Last summer, 36-year-old Josh Sanders set a new world climbing record after taking on ten 14,000-foot Colorado peaks in one day.
It was an achievement years in the making for the endurance athlete and marketing exec from Kalamazoo, Michigan.
He'd tried and failed in 2017, realizing he didn't plan the best possible route. That year, he made just five of the peaks needed for the record.
Even last summer, after 21 hours of hiking and climbing in the mountains above 11,000 feet, Sanders reached a false summit, discovered he had a half mile more to climb and nearly lost hope.
"My body was destroyed," Sanders said. "My mind was defeated, my 15-minute lead on record pace had evaporated." All he could see was "an insurmountable mountain fading into the darkness."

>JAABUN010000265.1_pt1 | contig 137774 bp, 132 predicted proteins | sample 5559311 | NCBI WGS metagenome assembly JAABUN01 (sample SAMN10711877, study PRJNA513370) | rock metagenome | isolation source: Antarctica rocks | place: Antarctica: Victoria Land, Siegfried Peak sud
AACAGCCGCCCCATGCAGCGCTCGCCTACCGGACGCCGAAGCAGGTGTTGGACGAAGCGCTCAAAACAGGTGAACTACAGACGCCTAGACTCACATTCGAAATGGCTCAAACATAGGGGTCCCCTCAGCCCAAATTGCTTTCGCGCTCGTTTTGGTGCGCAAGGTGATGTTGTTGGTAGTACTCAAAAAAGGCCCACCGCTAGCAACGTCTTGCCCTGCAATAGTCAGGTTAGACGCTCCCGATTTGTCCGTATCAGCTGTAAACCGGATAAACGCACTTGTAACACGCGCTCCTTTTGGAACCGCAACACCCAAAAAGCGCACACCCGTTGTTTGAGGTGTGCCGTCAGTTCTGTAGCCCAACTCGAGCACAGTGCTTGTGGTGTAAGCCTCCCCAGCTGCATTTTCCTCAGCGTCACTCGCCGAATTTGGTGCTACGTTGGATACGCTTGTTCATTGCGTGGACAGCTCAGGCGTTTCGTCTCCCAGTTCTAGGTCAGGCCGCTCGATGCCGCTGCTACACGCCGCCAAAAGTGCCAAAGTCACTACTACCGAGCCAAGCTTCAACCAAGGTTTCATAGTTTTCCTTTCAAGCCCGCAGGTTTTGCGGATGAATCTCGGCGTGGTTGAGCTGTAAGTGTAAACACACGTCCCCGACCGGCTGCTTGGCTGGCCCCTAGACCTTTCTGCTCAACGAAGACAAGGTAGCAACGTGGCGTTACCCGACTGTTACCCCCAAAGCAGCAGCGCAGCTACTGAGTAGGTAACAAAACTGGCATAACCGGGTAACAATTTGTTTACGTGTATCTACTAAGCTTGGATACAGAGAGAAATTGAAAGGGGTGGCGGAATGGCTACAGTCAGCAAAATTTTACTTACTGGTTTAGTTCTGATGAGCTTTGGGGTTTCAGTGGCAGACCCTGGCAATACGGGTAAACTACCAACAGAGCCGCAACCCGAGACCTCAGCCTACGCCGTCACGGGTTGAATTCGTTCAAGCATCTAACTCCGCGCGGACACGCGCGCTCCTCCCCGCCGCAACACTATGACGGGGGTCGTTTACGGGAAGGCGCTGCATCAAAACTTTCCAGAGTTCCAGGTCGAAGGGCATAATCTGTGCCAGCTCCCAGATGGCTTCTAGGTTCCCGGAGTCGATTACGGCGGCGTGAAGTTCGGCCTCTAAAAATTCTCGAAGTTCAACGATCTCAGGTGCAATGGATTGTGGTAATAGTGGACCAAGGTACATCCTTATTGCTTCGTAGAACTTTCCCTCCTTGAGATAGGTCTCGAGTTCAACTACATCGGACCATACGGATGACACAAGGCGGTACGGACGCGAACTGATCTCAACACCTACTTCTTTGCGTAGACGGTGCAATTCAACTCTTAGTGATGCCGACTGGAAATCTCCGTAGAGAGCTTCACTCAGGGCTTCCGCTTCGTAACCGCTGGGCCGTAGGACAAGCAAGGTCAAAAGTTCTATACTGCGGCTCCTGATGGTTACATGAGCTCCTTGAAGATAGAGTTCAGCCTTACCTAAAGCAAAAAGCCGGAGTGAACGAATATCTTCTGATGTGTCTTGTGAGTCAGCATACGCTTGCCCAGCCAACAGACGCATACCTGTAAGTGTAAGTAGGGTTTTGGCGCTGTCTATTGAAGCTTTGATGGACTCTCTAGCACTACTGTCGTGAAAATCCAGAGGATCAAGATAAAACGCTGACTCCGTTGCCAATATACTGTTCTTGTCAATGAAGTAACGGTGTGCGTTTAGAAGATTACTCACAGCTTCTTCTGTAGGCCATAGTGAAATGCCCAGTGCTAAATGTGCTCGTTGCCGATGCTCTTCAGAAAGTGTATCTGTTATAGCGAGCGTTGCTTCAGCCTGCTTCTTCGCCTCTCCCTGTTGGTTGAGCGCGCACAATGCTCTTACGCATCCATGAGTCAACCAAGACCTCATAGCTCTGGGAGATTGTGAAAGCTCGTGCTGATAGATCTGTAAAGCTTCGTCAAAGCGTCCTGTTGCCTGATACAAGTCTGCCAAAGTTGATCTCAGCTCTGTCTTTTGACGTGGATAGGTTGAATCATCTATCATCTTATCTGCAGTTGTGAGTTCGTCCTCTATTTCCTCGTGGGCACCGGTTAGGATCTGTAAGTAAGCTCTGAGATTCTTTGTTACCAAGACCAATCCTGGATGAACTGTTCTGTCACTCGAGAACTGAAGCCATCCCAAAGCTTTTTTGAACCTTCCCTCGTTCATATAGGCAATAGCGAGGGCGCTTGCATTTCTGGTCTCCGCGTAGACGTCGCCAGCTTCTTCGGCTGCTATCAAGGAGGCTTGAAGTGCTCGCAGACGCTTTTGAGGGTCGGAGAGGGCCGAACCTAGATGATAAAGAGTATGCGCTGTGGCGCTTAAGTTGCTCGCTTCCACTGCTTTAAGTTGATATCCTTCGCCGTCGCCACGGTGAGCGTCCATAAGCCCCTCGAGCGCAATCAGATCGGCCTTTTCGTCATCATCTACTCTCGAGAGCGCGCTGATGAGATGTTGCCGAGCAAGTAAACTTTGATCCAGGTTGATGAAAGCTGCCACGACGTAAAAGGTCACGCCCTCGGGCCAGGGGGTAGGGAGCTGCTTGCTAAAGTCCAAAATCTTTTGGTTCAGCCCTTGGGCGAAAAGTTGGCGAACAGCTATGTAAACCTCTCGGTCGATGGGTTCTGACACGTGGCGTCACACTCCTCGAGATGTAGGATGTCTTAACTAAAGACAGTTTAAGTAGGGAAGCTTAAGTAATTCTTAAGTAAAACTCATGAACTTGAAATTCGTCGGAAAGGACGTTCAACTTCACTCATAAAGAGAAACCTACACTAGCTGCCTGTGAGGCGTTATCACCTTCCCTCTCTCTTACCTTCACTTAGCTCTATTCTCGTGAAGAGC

"You find out who you really are in those moments," he said. He decided to "rage until midnight" and push forward, letting "the chips fall where they may."
"I'm proud of that response. The fact it all worked out and the record was achieved is just icing on the cake."
In the end, he finished his challenge in a full calendar day as opposed to a 24-hour period like the previous record holder, according to WWMT.com.
Moments like these take dedication and planning but are the truest test of your capabilities. In an interview with CNBC Make It, Sanders shared his tips for anyone looking to reach ambitious goals.